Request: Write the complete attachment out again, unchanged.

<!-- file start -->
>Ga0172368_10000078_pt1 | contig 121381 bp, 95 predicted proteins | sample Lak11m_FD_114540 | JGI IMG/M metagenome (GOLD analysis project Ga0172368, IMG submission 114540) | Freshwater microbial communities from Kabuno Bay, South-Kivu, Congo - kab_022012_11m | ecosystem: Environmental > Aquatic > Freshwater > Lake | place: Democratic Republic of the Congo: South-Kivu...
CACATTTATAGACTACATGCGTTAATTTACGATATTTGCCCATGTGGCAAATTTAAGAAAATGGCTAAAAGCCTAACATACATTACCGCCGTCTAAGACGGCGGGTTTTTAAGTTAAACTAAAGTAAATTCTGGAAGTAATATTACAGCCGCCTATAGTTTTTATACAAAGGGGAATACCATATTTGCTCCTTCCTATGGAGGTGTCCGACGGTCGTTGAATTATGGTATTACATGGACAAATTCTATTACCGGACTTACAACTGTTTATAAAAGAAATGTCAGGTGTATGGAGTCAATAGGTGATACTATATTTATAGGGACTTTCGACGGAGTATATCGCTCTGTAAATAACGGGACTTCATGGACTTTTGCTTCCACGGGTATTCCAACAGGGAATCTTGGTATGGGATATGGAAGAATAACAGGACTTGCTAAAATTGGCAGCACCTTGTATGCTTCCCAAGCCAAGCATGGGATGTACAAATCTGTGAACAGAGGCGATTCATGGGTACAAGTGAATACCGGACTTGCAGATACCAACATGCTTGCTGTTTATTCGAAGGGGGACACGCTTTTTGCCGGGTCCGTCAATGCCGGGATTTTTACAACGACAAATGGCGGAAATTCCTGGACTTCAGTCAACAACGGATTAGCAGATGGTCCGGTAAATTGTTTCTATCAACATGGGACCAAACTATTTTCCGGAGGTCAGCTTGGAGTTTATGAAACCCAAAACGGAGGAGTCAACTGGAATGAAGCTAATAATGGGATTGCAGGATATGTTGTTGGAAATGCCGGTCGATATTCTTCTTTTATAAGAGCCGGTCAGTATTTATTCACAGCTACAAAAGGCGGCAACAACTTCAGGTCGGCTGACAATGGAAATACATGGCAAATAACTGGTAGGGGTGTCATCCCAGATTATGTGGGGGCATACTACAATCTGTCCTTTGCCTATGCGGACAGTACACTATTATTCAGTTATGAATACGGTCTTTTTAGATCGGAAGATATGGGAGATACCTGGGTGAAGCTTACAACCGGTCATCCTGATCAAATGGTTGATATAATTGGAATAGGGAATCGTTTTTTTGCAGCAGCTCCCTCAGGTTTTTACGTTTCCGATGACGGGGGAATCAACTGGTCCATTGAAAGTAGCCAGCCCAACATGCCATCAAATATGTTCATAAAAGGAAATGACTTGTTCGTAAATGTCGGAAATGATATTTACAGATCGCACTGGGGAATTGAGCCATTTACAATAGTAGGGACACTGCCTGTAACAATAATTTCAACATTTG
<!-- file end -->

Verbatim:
>Ga0172368_10000078_pt1 | contig 121381 bp, 95 predicted proteins | sample Lak11m_FD_114540 | JGI IMG/M metagenome (GOLD analysis project Ga0172368, IMG submission 114540) | Freshwater microbial communities from Kabuno Bay, South-Kivu, Congo - kab_022012_11m | ecosystem: Environmental > Aquatic > Freshwater > Lake | place: Democratic Republic of the Congo: South-Kivu...
CACATTTATAGACTACATGCGTTAATTTACGATATTTGCCCATGTGGCAAATTTAAGAAAATGGCTAAAAGCCTAACATACATTACCGCCGTCTAAGACGGCGGGTTTTTAAGTTAAACTAAAGTAAATTCTGGAAGTAATATTACAGCCGCCTATAGTTTTTATACAAAGGGGAATACCATATTTGCTCCTTCCTATGGAGGTGTCCGACGGTCGTTGAATTATGGTATTACATGGACAAATTCTATTACCGGACTTACAACTGTTTATAAAAGAAATGTCAGGTGTATGGAGTCAATAGGTGATACTATATTTATAGGGACTTTCGACGGAGTATATCGCTCTGTAAATAACGGGACTTCATGGACTTTTGCTTCCACGGGTATTCCAACAGGGAATCTTGGTATGGGATATGGAAGAATAACAGGACTTGCTAAAATTGGCAGCACCTTGTATGCTTCCCAAGCCAAGCATGGGATGTACAAATCTGTGAACAGAGGCGATTCATGGGTACAAGTGAATACCGGACTTGCAGATACCAACATGCTTGCTGTTTATTCGAAGGGGGACACGCTTTTTGCCGGGTCCGTCAATGCCGGGATTTTTACAACGACAAATGGCGGAAATTCCTGGACTTCAGTCAACAACGGATTAGCAGATGGTCCGGTAAATTGTTTCTATCAACATGGGACCAAACTATTTTCCGGAGGTCAGCTTGGAGTTTATGAAACCCAAAACGGAGGAGTCAACTGGAATGAAGCTAATAATGGGATTGCAGGATATGTTGTTGGAAATGCCGGTCGATATTCTTCTTTTATAAGAGCCGGTCAGTATTTATTCACAGCTACAAAAGGCGGCAACAACTTCAGGTCGGCTGACAATGGAAATACATGGCAAATAACTGGTAGGGGTGTCATCCCAGATTATGTGGGGGCATACTACAATCTGTCCTTTGCCTATGCGGACAGTACACTATTATTCAGTTATGAATACGGTCTTTTTAGATCGGAAGATATGGGAGATACCTGGGTGAAGCTTACAACCGGTCATCCTGATCAAATGGTTGATATAATTGGAATAGGGAATCGTTTTTTTGCAGCAGCTCCCTCAGGTTTTTACGTTTCCGATGACGGGGGAATCAACTGGTCCATTGAAAGTAGCCAGCCCAACATGCCATCAAATATGTTCATAAAAGGAAATGACTTGTTCGTAAATGTCGGAAATGATATTTACAGATCGCACTGGGGAATTGAGCCATTTACAATAGTAGGGACACTGCCTGTAACAATAATTTCAACATTTG